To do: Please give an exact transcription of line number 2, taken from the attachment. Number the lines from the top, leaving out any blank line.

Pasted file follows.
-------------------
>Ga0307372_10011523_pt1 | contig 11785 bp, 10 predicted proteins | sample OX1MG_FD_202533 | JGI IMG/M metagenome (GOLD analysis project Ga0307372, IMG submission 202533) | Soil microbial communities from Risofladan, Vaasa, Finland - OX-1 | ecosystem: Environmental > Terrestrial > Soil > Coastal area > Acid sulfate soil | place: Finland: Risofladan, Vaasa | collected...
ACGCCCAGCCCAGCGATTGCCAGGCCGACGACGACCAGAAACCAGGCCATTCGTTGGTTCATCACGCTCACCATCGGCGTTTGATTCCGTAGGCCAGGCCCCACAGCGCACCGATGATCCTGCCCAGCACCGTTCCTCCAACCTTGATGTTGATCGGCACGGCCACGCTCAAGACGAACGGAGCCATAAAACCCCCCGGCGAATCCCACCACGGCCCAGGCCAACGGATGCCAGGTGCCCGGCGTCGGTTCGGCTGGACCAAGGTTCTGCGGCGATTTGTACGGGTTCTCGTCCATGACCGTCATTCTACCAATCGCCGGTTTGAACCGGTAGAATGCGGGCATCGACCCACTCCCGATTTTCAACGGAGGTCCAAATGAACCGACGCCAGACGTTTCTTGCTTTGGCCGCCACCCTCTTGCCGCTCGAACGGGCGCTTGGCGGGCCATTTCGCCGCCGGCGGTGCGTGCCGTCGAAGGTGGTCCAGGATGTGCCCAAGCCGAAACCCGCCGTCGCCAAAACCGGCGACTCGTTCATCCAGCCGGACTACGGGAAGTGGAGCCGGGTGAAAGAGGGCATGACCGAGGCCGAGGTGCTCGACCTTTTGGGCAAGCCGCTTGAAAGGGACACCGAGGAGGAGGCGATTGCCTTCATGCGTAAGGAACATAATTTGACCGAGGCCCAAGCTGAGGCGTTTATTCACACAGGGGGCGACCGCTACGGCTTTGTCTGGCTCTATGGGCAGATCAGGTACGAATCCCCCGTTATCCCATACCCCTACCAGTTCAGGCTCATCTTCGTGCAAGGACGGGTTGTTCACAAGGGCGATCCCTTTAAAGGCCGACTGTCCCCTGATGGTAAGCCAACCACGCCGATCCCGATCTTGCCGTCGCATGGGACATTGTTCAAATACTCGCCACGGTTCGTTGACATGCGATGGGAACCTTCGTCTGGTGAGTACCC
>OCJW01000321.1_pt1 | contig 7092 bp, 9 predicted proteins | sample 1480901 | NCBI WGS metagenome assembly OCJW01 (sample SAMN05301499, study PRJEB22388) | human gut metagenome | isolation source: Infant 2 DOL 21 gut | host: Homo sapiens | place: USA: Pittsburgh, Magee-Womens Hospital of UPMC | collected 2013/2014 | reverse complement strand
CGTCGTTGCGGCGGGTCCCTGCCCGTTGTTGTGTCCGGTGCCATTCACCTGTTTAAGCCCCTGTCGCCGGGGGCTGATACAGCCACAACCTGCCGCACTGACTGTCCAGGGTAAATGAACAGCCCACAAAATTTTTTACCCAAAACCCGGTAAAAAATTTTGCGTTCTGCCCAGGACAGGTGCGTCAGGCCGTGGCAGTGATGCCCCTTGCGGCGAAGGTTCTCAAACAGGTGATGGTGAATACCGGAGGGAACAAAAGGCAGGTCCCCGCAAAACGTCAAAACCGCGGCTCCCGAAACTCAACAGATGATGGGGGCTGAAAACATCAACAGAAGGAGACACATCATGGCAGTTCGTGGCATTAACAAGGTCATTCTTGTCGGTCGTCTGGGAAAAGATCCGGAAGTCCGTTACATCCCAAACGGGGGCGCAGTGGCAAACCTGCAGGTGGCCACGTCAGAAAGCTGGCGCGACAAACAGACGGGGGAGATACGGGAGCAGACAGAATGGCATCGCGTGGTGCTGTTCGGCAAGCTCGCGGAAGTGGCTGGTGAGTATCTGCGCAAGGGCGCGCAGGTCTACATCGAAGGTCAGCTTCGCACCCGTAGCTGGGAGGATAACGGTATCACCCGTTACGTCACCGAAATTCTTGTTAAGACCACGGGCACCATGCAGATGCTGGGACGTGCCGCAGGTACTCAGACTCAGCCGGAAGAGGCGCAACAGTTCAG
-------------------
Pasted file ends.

ACGCCCAGCCCAGCGATTGCCAGGCCGACGACGACCAGAAACCAGGCCATTCGTTGGTTCATCACGCTCACCATCGGCGTTTGATTCCGTAGGCCAGGCCCCACAGCGCACCGATGATCCTGCCCAGCACCGTTCCTCCAACCTTGATGTTGATCGGCACGGCCACGCTCAAGACGAACGGAGCCATAAAACCCCCCGGCGAATCCCACCACGGCCCAGGCCAACGGATGCCAGGTGCCCGGCGTCGGTTCGGCTGGACCAAGGTTCTGCGGCGATTTGTACGGGTTCTCGTCCATGACCGTCATTCTACCAATCGCCGGTTTGAACCGGTAGAATGCGGGCATCGACCCACTCCCGATTTTCAACGGAGGTCCAAATGAACCGACGCCAGACGTTTCTTGCTTTGGCCGCCACCCTCTTGCCGCTCGAACGGGCGCTTGGCGGGCCATTTCGCCGCCGGCGGTGCGTGCCGTCGAAGGTGGTCCAGGATGTGCCCAAGCCGAAACCCGCCGTCGCCAAAACCGGCGACTCGTTCATCCAGCCGGACTACGGGAAGTGGAGCCGGGTGAAAGAGGGCATGACCGAGGCCGAGGTGCTCGACCTTTTGGGCAAGCCGCTTGAAAGGGACACCGAGGAGGAGGCGATTGCCTTCATGCGTAAGGAACATAATTTGACCGAGGCCCAAGCTGAGGCGTTTATTCACACAGGGGGCGACCGCTACGGCTTTGTCTGGCTCTATGGGCAGATCAGGTACGAATCCCCCGTTATCCCATACCCCTACCAGTTCAGGCTCATCTTCGTGCAAGGACGGGTTGTTCACAAGGGCGATCCCTTTAAAGGCCGACTGTCCCCTGATGGTAAGCCAACCACGCCGATCCCGATCTTGCCGTCGCATGGGACATTGTTCAAATACTCGCCACGGTTCGTTGACATGCGATGGGAACCTTCGTCTGGTGAGTACCC